Introduction The Revolt of 1857, commonly called as the Sepoy Revolt, was the first organised revolt against British rule in India. It was the culmination of the manifold grievances that Indians had against the East India Companys rule. It was to a great extent a popular revolt led by exiled princes and displaced landlords. The revolt was largely confined to North and Central India. The revolt failed due to various reasons, including lack of organised planning on the part of the rebels and superior strength of the British. The transfer of the Indian administration from the English East India Company to British Crown was the important result of the Revolt. The revolt has been hailed as the watershed or the great divide in the colonial history of British India. Nature The nature and character of this revolt remained a controversial subject both among the contemporary British writers and the present ones. Historians have written treatises full of complex arguments on this subject. The historiography of the revolt is as old as the event itself. Almost all the earlier books and accounts of these events of 1857 were written by Englishmen. They have dubbed Indians as traitors and mutineers while they have praised the role of the Englishmen. The Indians did not dare to write anything because during the period immediately following the revolt, great atrocities were committed by the British and the Indians were crushed brutally. Ever since the publication of the book First War of Independence by Vinayak Damodar Savarkar in 1909, the nature and character of the revolt has been debated among the nationalists and historians. The main strands of debates on the nature of the revolt of 1857 can be understood by four main questions. The first question is Was it merely a sepoy mutiny or a civil rebellion The more dominant contemporary official interpretation of the revolt of 1857 was that it was primarily a sepoy mutiny, the civil unrest being a secondary phenomenon, which...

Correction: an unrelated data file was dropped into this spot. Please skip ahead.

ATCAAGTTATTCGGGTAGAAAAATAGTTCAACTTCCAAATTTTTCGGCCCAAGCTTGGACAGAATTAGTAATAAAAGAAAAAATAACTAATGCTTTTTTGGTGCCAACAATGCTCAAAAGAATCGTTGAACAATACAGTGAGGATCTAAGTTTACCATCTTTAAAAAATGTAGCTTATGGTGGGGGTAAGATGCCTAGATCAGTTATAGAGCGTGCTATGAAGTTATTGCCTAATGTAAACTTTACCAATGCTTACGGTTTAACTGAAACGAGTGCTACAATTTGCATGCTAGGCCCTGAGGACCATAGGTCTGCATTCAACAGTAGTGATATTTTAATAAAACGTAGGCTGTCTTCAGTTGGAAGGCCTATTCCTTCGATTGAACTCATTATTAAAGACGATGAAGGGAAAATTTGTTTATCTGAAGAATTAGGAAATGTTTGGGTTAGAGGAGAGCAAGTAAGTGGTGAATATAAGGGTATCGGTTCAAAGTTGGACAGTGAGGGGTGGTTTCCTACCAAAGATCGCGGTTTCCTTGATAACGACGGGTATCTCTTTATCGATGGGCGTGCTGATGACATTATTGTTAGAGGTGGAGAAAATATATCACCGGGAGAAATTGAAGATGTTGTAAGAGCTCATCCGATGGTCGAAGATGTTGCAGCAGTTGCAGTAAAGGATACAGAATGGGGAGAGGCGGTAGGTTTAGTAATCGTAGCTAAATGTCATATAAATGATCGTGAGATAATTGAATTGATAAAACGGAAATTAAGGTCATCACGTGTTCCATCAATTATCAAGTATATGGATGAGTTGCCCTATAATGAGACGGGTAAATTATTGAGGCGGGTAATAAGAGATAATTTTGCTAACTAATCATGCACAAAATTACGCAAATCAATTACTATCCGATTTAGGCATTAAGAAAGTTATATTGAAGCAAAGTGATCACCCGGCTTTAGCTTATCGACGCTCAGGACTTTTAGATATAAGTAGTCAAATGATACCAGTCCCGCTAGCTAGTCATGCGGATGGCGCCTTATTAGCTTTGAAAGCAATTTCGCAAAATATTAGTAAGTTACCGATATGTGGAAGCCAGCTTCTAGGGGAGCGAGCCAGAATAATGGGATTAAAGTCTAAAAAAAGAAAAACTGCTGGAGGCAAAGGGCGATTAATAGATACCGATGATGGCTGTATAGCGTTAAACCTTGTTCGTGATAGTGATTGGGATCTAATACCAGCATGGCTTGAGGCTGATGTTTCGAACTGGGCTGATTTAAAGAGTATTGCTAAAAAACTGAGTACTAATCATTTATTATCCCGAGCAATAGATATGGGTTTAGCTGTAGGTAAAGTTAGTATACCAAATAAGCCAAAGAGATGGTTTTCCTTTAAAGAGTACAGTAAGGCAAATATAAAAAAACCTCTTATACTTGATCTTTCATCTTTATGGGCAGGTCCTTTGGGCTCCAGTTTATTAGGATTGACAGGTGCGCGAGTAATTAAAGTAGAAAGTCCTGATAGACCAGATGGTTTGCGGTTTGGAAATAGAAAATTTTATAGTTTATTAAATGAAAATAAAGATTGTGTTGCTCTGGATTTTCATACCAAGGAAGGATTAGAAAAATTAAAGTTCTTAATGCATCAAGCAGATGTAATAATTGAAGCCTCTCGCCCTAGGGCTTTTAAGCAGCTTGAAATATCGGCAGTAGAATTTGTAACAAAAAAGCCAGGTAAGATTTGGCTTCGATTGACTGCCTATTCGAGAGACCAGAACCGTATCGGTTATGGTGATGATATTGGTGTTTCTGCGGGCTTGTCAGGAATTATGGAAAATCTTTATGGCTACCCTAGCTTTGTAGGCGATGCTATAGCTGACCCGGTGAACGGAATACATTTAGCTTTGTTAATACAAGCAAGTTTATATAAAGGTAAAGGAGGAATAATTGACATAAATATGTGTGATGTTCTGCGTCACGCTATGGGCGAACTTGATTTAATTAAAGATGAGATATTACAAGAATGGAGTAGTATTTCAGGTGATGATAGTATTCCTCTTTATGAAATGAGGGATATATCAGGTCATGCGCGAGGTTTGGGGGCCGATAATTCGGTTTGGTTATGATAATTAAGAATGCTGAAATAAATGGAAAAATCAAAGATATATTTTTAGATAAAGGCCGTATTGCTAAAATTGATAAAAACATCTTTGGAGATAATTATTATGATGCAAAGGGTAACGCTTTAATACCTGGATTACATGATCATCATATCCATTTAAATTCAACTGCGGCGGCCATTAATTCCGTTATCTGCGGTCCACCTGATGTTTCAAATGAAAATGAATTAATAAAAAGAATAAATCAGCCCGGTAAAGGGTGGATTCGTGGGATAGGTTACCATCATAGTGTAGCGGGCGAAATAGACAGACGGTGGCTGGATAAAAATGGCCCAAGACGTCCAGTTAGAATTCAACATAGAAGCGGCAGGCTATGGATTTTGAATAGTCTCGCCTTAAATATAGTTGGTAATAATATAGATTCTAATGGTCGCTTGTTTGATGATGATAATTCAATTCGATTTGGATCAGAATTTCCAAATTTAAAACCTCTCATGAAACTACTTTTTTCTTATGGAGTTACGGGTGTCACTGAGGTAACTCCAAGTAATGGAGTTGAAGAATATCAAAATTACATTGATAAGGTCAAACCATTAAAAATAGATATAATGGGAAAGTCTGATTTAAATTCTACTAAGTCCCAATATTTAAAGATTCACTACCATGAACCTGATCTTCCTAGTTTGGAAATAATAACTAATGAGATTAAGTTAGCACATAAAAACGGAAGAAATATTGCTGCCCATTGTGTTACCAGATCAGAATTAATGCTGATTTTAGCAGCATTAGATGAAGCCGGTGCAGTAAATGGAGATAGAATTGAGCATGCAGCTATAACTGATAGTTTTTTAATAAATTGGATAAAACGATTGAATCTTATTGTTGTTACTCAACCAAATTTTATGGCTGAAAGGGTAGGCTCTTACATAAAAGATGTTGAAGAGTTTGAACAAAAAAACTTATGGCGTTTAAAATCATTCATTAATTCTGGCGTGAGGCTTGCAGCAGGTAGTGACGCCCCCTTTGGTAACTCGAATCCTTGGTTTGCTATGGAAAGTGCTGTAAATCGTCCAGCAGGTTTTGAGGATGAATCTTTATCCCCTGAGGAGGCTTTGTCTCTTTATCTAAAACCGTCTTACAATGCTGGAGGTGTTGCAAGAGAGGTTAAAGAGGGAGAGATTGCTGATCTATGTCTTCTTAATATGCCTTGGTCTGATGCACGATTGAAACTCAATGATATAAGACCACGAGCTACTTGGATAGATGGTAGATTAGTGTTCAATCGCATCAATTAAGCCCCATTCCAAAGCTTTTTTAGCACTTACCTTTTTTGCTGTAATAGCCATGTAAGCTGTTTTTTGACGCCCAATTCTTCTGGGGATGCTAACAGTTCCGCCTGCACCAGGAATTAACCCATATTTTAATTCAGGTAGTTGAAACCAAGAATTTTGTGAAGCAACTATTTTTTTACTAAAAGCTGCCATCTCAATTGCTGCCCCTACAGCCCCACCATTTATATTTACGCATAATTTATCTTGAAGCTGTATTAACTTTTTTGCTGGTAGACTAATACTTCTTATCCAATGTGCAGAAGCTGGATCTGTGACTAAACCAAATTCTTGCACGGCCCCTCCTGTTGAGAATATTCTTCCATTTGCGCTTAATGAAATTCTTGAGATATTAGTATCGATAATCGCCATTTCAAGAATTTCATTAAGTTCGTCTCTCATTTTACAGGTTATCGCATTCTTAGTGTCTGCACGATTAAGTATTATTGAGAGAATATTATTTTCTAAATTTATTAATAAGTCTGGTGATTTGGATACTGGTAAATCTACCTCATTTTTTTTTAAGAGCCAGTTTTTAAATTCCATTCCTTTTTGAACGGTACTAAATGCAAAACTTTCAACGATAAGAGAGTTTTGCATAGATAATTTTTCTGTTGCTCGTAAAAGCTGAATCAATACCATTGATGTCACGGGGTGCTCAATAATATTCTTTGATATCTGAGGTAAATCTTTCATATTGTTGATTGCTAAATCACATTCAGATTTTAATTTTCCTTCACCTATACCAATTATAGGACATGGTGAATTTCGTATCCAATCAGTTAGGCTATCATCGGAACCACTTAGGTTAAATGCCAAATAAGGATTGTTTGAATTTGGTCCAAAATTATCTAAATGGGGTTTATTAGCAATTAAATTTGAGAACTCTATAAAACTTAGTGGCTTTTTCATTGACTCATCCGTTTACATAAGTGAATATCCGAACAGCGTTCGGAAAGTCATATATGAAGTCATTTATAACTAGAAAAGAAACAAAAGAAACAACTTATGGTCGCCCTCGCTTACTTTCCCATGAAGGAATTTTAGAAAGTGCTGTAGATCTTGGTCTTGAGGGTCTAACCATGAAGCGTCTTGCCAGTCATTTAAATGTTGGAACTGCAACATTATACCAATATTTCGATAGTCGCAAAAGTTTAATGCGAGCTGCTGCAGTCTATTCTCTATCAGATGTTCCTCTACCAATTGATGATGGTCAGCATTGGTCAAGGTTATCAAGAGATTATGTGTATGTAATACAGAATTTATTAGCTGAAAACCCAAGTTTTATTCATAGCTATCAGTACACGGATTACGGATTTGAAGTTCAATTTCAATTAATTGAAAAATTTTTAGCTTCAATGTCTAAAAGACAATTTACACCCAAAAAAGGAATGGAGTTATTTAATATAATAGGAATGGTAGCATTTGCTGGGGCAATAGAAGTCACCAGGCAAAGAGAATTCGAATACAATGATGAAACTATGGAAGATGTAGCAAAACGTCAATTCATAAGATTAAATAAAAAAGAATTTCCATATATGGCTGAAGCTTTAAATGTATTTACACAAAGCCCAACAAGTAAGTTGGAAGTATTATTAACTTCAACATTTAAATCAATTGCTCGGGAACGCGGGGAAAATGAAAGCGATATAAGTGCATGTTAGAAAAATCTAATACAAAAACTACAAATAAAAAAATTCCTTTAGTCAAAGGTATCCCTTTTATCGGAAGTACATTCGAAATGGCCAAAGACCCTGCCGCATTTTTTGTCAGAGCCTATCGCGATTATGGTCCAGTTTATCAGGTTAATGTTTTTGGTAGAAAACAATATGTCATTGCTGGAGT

Bibliography: From Plassey to Partition A History of Modern India Shekhar Bandyopadhyay Pratiyogita Darpan- March 2009 Modern Indian History - Mohammad Tarique
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